Deep Neural Network (DNN) is gradually spreading to factories.
For some early adopters, the neural network is a new intelligence embedded behind the eyes of computer vision cameras. Ultimately, these networks will zigzag through robotic arms, sensor network gateways and controllers, thereby changing industrial automation. However, such changes will not happen soon.
Rob High, chief technology officer of IBM Watson, said: "We are still at an early stage in terms of the advanced era and next generation machine learning algorithms that may evolve into decades, but I think we will see tremendous progress in the next few years."
Neural network will appear in more and more Linux multi-core x86 gateways and controllers in factory environment. High said that the emerging 5G cellular network will one day allow neural networks to access remote data at any time.
Car and aircraft manufacturers and health care providers are taking early steps, especially smart cameras. Cannon has embedded Nvidia Jetson embedded development board in its industrial camera, which initiates in-depth learning. Cognex Corp., an industrial camera supplier, is speeding up production of its product range. Horizon Robotics, a Chinese startup, has shipped security surveillance cameras embedded in its Deep Learning Inference Accelerator.
Deepu Talla, general manager of Nvidia's automation department, said: "All early adopters are deploying in-depth learning for visual perception, and others are beginning to notice them. It's not difficult to implement perceptual design nowadays, and researchers have solved this problem.
However, "the biggest problem now is the use of artificial intelligence (AI) to interact with humans, and to achieve more sophisticated driving tasks - these are issues that require long-term research. In the fields of UAV and robot navigation, we have further developed to the prototype stage.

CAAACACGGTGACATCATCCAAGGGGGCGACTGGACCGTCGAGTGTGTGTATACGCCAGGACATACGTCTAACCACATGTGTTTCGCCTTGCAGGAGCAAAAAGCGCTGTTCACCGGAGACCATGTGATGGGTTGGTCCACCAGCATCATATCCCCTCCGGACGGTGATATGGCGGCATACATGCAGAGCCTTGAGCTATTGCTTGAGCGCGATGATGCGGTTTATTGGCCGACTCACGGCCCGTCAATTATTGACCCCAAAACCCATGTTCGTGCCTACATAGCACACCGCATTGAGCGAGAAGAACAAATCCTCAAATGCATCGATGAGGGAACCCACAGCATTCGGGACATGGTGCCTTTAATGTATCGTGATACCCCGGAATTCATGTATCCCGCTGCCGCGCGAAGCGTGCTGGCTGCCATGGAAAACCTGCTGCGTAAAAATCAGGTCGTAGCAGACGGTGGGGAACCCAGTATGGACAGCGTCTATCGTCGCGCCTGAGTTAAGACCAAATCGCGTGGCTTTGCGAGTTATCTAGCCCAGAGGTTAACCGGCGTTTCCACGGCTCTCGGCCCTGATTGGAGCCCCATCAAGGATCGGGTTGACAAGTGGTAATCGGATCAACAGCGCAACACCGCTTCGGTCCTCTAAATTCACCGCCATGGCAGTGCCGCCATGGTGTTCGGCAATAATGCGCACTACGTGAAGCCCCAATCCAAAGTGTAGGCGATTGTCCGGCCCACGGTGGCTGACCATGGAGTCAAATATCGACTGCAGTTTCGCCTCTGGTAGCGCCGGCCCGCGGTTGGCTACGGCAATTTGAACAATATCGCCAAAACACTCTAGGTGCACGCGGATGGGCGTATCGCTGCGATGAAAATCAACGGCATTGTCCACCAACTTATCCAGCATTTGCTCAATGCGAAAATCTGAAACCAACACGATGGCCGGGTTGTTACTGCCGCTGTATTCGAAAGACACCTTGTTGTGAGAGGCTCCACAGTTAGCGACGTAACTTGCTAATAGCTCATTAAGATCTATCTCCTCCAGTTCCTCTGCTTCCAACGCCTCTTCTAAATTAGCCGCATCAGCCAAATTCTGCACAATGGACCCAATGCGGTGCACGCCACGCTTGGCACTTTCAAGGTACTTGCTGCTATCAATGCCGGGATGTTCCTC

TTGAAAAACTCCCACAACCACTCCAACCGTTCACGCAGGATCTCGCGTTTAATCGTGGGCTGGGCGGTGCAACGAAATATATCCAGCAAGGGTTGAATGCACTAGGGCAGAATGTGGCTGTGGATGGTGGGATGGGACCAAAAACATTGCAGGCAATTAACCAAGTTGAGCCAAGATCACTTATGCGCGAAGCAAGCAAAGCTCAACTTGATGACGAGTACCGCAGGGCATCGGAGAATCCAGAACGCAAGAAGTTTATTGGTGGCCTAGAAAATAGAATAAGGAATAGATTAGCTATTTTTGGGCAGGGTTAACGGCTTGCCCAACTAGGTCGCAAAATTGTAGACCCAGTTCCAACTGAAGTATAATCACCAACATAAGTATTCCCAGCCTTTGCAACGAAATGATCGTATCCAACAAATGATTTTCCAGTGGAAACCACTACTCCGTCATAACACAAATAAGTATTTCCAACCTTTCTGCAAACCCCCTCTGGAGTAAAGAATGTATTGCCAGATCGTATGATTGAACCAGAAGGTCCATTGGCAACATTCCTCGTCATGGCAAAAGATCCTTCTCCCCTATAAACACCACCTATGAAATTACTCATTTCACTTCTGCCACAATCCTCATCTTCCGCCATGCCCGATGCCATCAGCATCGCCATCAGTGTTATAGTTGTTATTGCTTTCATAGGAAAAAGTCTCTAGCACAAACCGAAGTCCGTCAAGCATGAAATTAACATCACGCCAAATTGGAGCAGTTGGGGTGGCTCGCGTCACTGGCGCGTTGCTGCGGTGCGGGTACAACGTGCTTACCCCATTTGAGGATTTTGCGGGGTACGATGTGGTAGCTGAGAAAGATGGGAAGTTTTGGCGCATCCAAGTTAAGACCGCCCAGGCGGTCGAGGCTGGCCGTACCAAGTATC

Talla calls robotics "the intersection of computers and AI," but many industrial uses of in-depth learning may be less desirable -- and come sooner.
Doug Olsen, CEO of Harmonic Drive LLC, a supplier of robotic components, said factory robots had not yet started using AI. "Because embedded machines in factories can be used to predict failures and collect daily usage data to determine when the system needs preventive maintenance. This is where AI was first established. Therefore, in the short term, we should not expect too much from the intelligent robotic arm.
Several large chip manufacturers agree. Three years ago, Renesas Electronics began experimenting with microcontrollers (MCUs) to support AI at terminal nodes, to detect faults in its semiconductor wafer plants and to predict whether production systems need to be maintained.
In October, the Japanese chip giant launched its first MCU with dynamic reconfigurable processor blocks for real-time image processing. The company's goal is to keep up with controllers that support real-time recognition in 2020 and incremental learning in 2022.
The competitor ST Microelectronics (ST) STM32 chip uses a similar approach. In February this year, the company announced an in-depth study of SoC and an accelerator under development, part of which is aimed at fault detection in factories.
Intelligent robots are coming. For example, covariant. ai, a startup, is working to achieve this goal through intensive learning. Pieter Abbeel, of the University of California, Berkeley, said: "The ability to watch robots and act on what they see will be one of the biggest differences in depth learning over the next few years." Abbeel founded covariant. AI in UC Berkeley and managed a robotic laboratory.
Abbeel shows how robots learn to use neural network technology to perform simulations, but this technology is still in its early stages. "In fact, part of the reason we set up covariant. AI is that we are optimistic that the current industrial AI sector is not so crowded," he said.